Tennis came to me, or I went after it, relatively late in life. For my first four decades and more I only had eyes for football. I was in a committed sporting relationship: Sunday 11-a-sides, Friday seven-a-sides and sometimes a cheeky five-a-side on a Monday, just because I could.
I’m the kind of person who, when it comes to fitness, is easily bored running, but will chase a ball forever. But then I entered my forties and the injuries began to rack up until playing was something I did only sporadically between long periods of limping and hobbling and moaning.
Football finally dumped me at 47 and went off with younger men, leaving me bereft and in need of a new sporting romance. That’s when tennis arrived. Previously I’d thought of tennis as part of a genteel world of Pimm’s drinking that wasn’t my glass of barley water. More than that, on the rare occasions I did pick up a racquet, I wasn’t very good at it.
My ungainly ground strokes and slapstick serve seemed to bear roughly the same physical relation to the professional game as taking a bath does to Olympic swimming. I had no technique and no timing. And the great thing about tennis is that it’s all about technique and timing, which means that unlike football, where advancing years eat away at ability, you can get better at tennis deep into middle age.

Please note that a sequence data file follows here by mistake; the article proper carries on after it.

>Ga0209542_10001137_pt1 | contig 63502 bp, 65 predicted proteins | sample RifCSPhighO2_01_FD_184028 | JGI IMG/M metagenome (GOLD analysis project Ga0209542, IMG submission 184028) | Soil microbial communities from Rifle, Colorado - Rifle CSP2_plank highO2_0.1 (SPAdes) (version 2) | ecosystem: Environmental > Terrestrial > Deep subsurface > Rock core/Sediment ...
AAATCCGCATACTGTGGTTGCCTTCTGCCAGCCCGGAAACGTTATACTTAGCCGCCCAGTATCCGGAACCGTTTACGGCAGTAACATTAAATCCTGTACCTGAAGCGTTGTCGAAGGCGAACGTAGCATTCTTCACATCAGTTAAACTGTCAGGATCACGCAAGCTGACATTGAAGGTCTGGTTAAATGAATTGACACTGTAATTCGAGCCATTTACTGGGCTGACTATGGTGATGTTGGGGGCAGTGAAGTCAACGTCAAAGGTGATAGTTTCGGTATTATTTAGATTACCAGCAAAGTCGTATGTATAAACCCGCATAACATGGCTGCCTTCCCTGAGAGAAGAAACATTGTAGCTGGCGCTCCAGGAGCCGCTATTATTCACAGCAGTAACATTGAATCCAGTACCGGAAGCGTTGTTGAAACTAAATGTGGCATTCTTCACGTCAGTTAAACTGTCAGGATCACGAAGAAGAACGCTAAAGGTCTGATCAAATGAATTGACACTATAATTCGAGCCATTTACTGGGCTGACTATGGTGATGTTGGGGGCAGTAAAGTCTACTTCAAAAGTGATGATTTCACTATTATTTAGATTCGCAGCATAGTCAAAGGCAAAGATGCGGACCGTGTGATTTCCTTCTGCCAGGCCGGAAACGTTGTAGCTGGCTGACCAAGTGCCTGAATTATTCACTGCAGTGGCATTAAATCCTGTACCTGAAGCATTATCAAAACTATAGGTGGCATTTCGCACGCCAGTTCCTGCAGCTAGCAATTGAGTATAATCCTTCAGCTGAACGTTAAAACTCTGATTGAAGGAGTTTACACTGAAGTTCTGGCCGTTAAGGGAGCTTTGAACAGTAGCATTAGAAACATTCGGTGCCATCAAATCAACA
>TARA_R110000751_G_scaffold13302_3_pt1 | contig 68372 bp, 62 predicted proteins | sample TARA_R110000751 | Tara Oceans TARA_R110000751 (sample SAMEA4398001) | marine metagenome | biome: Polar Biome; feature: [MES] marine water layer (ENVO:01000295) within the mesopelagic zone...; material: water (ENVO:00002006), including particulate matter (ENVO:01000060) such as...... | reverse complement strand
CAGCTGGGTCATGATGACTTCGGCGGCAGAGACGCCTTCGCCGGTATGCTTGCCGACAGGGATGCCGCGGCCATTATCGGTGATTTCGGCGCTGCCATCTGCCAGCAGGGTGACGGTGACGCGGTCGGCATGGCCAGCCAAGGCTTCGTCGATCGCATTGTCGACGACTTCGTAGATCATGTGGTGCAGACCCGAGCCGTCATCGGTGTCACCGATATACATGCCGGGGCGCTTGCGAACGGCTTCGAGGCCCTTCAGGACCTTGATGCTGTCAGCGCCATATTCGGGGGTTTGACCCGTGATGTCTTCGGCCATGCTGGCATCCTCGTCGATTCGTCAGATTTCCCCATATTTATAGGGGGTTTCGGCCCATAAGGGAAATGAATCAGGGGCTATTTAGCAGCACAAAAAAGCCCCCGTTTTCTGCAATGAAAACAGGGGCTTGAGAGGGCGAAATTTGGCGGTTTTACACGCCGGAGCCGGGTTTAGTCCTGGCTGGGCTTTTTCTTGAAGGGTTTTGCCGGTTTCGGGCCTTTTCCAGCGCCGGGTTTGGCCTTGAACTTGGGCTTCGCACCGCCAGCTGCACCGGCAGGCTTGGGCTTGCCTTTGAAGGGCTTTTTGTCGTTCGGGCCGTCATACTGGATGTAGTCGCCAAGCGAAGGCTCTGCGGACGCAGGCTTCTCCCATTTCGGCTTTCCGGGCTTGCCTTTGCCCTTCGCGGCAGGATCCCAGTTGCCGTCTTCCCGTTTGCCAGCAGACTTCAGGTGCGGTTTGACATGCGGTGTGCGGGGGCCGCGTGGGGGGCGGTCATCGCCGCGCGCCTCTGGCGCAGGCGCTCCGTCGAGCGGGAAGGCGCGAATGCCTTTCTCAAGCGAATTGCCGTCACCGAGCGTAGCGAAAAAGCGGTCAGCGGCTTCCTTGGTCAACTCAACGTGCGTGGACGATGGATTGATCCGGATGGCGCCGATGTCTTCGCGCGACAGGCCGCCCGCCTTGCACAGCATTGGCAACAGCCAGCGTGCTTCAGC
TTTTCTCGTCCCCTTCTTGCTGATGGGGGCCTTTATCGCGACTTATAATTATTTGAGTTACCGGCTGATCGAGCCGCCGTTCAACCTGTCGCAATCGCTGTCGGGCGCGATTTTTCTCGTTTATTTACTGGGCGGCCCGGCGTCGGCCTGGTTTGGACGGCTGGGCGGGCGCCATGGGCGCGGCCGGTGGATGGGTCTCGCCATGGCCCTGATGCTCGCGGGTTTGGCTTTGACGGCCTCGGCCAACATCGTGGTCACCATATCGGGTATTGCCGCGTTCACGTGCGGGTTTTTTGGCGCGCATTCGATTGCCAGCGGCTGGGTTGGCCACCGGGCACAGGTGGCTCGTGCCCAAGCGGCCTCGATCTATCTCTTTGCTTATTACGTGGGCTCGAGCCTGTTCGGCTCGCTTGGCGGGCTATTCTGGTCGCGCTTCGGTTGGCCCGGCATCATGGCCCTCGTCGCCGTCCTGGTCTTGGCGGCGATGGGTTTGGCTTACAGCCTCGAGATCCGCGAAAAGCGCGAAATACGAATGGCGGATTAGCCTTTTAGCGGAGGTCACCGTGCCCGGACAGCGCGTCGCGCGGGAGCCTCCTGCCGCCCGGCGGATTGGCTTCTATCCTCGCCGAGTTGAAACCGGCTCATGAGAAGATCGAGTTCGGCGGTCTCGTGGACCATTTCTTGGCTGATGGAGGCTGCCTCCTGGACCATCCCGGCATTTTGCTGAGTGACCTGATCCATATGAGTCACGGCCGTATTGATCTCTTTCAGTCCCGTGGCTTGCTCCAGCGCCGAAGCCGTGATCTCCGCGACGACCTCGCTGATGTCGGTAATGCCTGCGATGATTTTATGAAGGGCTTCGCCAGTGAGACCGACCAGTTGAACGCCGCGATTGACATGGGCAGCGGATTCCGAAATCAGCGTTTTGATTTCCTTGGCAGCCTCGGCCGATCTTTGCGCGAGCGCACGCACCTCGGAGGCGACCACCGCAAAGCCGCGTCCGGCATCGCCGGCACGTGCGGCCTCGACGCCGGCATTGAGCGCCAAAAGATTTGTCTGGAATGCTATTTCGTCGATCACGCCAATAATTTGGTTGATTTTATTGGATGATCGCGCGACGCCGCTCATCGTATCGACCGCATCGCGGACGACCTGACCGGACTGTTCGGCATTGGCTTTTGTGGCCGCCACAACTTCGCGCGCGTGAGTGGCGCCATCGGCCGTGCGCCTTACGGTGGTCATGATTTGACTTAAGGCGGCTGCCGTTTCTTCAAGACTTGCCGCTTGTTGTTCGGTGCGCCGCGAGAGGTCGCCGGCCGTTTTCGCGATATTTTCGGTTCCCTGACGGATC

But two things are required for notable improvement: practice and coaching. A lot of people who play tennis avoid coaching because they’ve reached a level of adeptness that they fear will be undone by expert attention. There’s something to be said for that school of thought, but not much. If Andy Murray needs a coach, chances are you do too.
However I know from experience that a few sessions over a month or two, while helpful, amount to slow progress. What’s really required to make rapid progress is a sustained period of playing and coaching, and preferably somewhere the sun is shining.
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There are several suitable locations in Europe. Of these, perhaps the best in terms of a sporting holiday, is La Manga. Known for its three golf courses and the misbehaviour of visiting English Premier League football teams, La Manga also has a 28-court – mostly resplendent red clay – tennis centre where many professionals, including the victorious British Davis Cup team, come to practise.
A common experience for a park player is to find that during a coaching session you hit the ball so well that you’d like to have a camera crew present to record it for the sake of posterity. But come a match against that annoying friend with their scuffed shots and dodgy shorts, and all that power and precision vanishes and you return to the same old net-finding bad habits.
James Rose, director of tennis coaching at La Manga, knows all about that syndrome: “I see players experiencing the most frustration when what they have practised does not translate to the match court,” he says.
The answer they emphasise at La Manga is to work on drills and then put them immediately into practice in point-playing mini-games. “We try to create dynamic sessions relating directly to match court situations,” he says.